Taxing Times – American Airlines Withdraws GDS Booking Fee

American Airlines drops “booking source premium”
American Airlines has just announced that it will “not move forward” with its controversial Booking Source Premium fee which was to apply to AA segments booked via Travelport GDSs, including Galileo.
It’s the latest development in the battle between AA and Travelport, which saw AA announced the planned fee in Nov as a response to “steep increases” in fees charged by the GDS.
However Travelport then imposed what AA described as a “new punitive tactic” which saw it representing AA fares in its GDS with an estimate of the Booking Source Premium as a ‘tax’ owed by customers.
“Travelport’s actions created tremendous confusion in the market and hurt our travel agency partners, and our customers,” said AA managing director Asia Pacific, Theo Panagiotoulias.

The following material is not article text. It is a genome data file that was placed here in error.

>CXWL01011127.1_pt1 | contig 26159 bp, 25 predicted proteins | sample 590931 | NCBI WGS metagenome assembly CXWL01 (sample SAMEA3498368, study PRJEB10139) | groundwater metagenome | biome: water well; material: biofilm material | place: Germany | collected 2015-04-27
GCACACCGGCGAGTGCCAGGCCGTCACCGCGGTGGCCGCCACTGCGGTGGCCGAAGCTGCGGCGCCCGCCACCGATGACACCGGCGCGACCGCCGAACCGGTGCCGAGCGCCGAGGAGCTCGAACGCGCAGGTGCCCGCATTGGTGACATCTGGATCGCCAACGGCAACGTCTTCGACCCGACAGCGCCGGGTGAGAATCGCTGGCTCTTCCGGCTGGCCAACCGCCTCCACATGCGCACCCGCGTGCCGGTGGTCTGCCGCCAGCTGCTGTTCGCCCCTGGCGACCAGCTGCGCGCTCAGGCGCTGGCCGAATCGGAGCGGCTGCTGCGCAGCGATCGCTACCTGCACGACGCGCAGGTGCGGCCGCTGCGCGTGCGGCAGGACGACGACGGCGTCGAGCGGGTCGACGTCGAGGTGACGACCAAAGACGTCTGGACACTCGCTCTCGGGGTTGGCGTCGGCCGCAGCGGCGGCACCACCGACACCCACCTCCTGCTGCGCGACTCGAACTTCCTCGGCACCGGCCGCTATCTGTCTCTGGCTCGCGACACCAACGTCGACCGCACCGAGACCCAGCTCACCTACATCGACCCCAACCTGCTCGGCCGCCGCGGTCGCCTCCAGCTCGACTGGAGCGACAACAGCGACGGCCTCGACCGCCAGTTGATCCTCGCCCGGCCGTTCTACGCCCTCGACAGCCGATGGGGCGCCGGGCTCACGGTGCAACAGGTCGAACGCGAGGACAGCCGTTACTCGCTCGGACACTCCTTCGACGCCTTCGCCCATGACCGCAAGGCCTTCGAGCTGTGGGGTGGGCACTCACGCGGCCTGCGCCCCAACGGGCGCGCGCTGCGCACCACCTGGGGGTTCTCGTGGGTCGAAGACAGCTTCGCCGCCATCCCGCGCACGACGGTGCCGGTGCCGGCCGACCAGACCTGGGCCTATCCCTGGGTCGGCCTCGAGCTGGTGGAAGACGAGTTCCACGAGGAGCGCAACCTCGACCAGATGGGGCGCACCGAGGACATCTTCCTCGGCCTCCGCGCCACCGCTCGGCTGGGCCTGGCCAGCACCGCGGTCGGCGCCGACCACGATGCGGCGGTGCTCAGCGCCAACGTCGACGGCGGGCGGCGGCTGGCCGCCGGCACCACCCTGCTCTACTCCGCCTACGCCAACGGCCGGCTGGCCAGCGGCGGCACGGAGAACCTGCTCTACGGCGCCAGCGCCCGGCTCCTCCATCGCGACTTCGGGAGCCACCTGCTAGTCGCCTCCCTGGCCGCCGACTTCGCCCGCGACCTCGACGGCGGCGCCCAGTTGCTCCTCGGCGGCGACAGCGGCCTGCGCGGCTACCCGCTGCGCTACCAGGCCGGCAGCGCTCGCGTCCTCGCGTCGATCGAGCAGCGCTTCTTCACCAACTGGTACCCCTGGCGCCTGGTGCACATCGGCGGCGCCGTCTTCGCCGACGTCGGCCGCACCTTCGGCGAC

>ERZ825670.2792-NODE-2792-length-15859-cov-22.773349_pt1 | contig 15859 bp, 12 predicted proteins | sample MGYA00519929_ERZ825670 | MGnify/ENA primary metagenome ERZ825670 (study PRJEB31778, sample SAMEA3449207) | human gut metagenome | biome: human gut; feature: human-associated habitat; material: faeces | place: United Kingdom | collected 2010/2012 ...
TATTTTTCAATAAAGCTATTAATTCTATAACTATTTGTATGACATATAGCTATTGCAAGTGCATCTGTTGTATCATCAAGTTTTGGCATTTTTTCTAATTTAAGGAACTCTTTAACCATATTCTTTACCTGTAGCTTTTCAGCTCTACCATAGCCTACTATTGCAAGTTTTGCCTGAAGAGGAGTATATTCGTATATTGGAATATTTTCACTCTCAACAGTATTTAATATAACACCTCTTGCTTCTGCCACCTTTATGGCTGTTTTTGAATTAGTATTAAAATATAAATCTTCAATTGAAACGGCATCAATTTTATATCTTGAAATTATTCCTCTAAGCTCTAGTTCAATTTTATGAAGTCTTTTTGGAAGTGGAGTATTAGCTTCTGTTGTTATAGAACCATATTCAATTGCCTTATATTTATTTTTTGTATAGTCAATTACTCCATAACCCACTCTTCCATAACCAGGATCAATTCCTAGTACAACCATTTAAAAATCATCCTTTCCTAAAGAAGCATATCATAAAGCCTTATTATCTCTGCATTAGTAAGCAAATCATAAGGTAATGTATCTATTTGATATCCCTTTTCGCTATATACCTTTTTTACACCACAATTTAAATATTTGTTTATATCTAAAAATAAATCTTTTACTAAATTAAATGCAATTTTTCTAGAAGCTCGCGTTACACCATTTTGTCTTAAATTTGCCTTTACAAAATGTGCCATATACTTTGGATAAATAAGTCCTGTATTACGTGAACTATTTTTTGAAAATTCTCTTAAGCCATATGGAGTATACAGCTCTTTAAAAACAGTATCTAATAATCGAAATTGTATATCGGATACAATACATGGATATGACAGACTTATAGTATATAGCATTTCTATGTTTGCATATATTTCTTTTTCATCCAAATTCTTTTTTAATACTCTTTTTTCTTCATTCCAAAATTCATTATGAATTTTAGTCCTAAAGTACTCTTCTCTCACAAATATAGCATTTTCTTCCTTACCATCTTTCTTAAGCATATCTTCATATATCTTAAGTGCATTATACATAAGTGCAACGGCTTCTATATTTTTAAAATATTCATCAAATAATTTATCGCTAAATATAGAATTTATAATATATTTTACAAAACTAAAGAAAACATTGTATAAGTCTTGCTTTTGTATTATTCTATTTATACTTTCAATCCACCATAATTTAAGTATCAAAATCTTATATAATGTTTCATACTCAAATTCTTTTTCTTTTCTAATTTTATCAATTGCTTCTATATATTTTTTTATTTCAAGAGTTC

Although the dispute with Travelport is ongoing, AA said that it will no longer impose the Booking Source Premium fee for any bookings of AA or American Eagle flight segments through Travelport GDSs, and “no ADMs for the Booking Source Premium will be issued”.
The carrier said it now expects Travelport to “immediately drop the false tax” indicating the fee in its GDS displays.
Panagiotoulias warned that “if Travelport continues to misuse its market position to impose punitive rates, American may be forced to reinstitute the Booking Source Premium and/or remove some or all of its content from Travelport GDSs”.

Tough talking American Airlines has backed down on charging agents extra for bookings made through Travelport GDS, including Galileo. AA claimed the US$11.75 per segment fee would offset increases in Travelport airfare distribution rates. But the move, which applied everywhere except the US and Japan, backfired when Travelport urged agents to recoup the “tax” from customers. “Travelport’s actions created tremendous confusion in the market and hurt our travel agency partners, and our customers,” said AA managing director Asia Pacific, Theo Panagiotoulias, in a letter to the industry. Round one to Travelport.

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